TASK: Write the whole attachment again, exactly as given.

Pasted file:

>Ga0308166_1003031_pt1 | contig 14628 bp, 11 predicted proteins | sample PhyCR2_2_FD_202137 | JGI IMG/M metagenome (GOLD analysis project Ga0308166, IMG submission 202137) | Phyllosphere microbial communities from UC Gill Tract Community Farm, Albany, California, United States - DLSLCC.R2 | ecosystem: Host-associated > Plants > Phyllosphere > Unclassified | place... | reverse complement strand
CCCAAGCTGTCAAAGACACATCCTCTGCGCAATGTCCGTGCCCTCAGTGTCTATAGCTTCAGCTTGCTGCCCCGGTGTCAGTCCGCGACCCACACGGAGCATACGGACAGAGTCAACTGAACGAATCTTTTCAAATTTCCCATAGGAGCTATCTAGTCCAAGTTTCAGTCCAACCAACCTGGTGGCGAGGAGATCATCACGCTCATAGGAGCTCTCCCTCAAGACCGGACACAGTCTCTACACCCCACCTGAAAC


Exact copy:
>Ga0308166_1003031_pt1 | contig 14628 bp, 11 predicted proteins | sample PhyCR2_2_FD_202137 | JGI IMG/M metagenome (GOLD analysis project Ga0308166, IMG submission 202137) | Phyllosphere microbial communities from UC Gill Tract Community Farm, Albany, California, United States - DLSLCC.R2 | ecosystem: Host-associated > Plants > Phyllosphere > Unclassified | place... | reverse complement strand
CCCAAGCTGTCAAAGACACATCCTCTGCGCAATGTCCGTGCCCTCAGTGTCTATAGCTTCAGCTTGCTGCCCCGGTGTCAGTCCGCGACCCACACGGAGCATACGGACAGAGTCAACTGAACGAATCTTTTCAAATTTCCCATAGGAGCTATCTAGTCCAAGTTTCAGTCCAACCAACCTGGTGGCGAGGAGATCATCACGCTCATAGGAGCTCTCCCTCAAGACCGGACACAGTCTCTACACCCCACCTGAAAC